What the Super League neglected: collective identity and regionalism

Something slightly different today. As many of you have done too, I have watched the news surrounding the Super League with great surprise. I was not surprised that the Super League was introduced, not at all, because it has been in the works for quite some time now – but I was surprised by the lack of sympathy and empathy towards the people that make the game how it is: the fans.

The fans make the game. There has been a lot written about the financial impact of these decisions to clubs and fans, but fans are not necessarily impacted by finances and getting results every single time. What fans want and what football is all about is identification. The feeling of identifying with a club, what it represents and how it connects with your direct environment. And that is what this article is all about.

In this article I will look at several aspects of cultural identity that are connected with football and assess that these aspects are vital when looking at any new platform or idea within football.

Cultural nationalism
Supporting a football team has a lot to do with regionalism and nationalism. The term nationalism perhaps has a different and negative connotation, because of the 19th century ideology which has sparked racism, antisemitism and extreme capitalism – but there are different kinds of nationalism. To make a distinction is important as in football we focus on a nationalism that is concentrated on culture.

We speak of three different kinds of nationalism:

  • State nationalism
  • Ethnic nationalism
  • Cultural nationalism

State nationalism is based on the fact where you are born. That is the collective idea of identifying with nationalism on base of a law called jus soli – which can be translated as the Law of Soil. The opposite of that kind of nationalism is ethnic nationalism which is based on the ethnicity of the person in question. In this is based on a law called jus sanguinis – which can be translated as the Law of Blood. These two represent two typical sides of the debate in nationalism, but like said before I’m looking at a type of nationalism that lies between the aforementioned nationalism types: cultural nationalism.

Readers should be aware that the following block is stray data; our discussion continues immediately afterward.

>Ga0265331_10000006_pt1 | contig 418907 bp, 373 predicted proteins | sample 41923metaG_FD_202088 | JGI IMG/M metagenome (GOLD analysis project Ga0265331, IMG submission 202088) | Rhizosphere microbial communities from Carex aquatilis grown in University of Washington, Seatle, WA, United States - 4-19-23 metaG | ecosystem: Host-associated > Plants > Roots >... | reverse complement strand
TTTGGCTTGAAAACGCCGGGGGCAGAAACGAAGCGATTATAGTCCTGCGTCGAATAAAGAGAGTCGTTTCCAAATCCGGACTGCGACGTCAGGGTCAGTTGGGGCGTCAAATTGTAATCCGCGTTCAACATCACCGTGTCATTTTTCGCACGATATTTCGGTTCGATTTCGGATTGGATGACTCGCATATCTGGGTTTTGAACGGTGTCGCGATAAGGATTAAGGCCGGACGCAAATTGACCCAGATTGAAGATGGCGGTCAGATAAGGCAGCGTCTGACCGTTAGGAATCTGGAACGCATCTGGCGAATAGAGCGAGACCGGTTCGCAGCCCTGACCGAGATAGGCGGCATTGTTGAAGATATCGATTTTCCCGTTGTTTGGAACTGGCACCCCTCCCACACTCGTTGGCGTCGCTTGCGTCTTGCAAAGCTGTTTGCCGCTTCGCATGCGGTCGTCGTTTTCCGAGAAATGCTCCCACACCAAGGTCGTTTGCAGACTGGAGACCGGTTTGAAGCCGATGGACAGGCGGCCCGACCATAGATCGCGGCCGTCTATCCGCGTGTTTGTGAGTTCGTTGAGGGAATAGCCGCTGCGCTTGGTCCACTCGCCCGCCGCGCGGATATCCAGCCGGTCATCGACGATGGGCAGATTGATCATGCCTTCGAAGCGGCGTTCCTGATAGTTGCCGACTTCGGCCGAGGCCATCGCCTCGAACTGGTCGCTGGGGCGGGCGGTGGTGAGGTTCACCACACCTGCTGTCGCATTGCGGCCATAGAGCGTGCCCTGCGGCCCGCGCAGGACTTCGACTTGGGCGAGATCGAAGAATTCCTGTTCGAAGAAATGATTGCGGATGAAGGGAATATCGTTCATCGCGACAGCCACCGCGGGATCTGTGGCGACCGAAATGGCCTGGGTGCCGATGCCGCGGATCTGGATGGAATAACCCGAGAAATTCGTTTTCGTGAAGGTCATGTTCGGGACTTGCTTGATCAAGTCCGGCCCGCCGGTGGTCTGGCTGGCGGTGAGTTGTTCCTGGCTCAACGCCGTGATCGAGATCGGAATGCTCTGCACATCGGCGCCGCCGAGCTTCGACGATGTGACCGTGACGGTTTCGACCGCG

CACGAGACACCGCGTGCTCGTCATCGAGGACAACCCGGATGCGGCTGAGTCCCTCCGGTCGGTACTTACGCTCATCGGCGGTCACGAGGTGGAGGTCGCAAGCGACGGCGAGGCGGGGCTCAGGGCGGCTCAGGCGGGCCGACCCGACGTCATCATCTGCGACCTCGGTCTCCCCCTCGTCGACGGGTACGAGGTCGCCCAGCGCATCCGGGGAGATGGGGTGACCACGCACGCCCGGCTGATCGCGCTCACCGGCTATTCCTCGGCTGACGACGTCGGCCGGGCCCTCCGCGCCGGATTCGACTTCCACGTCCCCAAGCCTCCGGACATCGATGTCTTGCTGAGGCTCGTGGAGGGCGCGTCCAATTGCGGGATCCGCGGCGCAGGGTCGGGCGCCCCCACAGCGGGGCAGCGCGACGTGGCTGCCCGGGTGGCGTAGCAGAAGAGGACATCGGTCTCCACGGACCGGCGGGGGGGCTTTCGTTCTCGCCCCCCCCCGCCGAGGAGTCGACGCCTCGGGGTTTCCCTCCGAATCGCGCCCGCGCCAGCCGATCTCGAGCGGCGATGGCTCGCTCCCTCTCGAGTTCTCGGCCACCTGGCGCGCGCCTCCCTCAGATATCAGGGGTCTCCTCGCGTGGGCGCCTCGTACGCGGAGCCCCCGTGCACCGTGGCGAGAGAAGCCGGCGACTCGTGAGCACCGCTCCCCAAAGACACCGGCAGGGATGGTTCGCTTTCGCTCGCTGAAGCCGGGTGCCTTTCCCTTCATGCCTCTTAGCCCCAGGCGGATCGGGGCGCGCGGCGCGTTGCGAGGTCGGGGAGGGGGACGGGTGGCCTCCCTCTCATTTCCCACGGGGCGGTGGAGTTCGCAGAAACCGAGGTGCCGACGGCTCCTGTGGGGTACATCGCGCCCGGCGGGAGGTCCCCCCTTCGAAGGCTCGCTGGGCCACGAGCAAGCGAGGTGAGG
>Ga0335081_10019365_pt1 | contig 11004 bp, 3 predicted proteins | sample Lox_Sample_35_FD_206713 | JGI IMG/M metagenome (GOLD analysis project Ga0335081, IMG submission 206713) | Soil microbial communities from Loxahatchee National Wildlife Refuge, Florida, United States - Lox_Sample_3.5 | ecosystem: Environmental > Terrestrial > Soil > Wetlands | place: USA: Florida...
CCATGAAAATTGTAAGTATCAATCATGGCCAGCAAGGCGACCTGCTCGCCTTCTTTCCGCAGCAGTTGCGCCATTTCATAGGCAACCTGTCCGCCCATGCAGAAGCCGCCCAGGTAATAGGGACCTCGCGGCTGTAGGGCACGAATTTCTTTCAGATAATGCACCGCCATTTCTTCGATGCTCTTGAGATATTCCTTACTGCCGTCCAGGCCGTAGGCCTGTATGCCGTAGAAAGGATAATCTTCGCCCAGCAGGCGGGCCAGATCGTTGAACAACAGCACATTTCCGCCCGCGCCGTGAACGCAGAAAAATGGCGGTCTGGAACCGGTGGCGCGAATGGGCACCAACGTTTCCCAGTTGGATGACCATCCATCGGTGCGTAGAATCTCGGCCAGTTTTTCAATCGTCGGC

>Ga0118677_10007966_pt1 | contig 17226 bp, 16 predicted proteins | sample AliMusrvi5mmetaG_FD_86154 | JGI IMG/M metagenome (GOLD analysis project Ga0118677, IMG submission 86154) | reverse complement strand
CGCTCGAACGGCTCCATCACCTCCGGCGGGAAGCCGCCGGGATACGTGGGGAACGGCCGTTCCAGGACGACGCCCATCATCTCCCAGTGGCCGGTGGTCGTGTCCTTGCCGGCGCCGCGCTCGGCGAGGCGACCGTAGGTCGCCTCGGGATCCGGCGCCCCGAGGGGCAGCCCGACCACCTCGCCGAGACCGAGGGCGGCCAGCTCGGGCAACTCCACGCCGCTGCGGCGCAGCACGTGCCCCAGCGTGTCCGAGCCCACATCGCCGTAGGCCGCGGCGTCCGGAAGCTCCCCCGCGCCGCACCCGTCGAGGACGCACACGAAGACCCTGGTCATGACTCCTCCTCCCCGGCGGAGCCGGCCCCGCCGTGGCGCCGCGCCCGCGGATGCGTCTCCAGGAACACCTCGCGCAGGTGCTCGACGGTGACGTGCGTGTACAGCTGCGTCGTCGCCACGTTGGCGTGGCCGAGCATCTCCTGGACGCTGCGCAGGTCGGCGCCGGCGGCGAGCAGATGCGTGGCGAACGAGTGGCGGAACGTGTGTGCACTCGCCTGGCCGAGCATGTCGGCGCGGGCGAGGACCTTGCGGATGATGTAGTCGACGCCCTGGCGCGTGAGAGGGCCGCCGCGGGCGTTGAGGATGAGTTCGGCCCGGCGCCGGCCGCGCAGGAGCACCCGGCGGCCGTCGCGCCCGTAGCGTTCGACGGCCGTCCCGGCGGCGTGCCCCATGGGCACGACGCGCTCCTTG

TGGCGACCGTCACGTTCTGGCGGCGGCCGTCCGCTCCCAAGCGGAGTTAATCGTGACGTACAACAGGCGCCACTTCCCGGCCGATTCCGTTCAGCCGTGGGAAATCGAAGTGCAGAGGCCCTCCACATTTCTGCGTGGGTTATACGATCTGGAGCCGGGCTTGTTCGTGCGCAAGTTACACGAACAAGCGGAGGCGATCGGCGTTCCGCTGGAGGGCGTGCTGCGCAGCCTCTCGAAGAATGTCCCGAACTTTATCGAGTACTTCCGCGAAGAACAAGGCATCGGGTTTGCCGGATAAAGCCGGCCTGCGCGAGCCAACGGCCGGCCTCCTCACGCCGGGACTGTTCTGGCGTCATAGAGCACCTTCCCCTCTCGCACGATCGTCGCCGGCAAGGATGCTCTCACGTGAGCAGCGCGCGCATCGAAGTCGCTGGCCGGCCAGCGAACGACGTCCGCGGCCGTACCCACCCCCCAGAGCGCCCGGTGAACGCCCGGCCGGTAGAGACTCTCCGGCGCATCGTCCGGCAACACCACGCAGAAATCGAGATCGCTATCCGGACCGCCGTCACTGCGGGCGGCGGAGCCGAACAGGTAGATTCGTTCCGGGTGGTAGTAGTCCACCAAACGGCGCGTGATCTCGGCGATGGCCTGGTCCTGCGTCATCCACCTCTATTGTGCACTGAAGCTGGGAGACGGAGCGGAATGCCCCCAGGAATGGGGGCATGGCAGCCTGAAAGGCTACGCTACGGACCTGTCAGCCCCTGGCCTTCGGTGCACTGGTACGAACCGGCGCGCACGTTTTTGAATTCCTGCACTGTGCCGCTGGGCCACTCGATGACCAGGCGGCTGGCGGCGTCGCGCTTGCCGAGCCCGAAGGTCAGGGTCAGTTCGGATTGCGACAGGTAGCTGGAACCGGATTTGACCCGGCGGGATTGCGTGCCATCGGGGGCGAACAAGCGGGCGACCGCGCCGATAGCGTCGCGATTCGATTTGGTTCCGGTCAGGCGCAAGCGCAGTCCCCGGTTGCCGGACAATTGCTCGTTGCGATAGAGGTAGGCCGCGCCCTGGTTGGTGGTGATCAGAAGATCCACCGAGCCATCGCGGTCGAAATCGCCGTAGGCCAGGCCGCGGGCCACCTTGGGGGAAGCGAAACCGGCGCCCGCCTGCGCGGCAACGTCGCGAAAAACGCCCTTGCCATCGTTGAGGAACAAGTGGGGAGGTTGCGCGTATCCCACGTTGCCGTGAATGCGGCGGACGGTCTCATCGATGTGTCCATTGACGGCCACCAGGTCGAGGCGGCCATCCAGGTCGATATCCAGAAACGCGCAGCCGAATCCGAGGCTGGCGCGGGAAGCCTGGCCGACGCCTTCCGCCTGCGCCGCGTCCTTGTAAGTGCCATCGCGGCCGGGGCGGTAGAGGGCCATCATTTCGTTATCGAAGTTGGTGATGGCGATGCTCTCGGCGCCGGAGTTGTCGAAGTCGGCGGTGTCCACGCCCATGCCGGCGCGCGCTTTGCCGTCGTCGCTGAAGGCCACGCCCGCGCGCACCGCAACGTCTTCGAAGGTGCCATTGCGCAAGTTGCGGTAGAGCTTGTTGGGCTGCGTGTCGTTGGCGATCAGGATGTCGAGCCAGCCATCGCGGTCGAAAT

Cultural nationalism doesn’t deal with ethnicity or the place where you were born, but concentrates on the fact of shared values of culture, traditions and language/dialects. This is something we can translate to football in a few things when looking at a fan’s perspective: the crest/logo of a club, the colours of the kit, the songs that are sung in the stadiums/ground, the connection to a city or region, the political affiliation of the fans, the flags, the history and the connection to emotions: the highs of good times and the lows of bad times.

Regionalism vs Globalisation
In this article and in terms of the Super League, we don’t speak about nationalism in the traditional sense because of the fact that we are talking about clubs and not nations – so in that case the nationalist sentiment is transfered to a specific area or region.

The world is more connected than ever at this time. Internet has opened a lot of doors and every day you can speak to people from all over the world and follow the news in every country of the world. We see federations growing and more agents and organisations get involved in supranationalist policies. Now, I’m not going to say whether this is good or bad, but we have seen that the idea of a more global organisation like the European Union can lead to nationalist sentiment. This idea is fueled by the idea that people will lose their values, traditions and as a result of that: their true identity.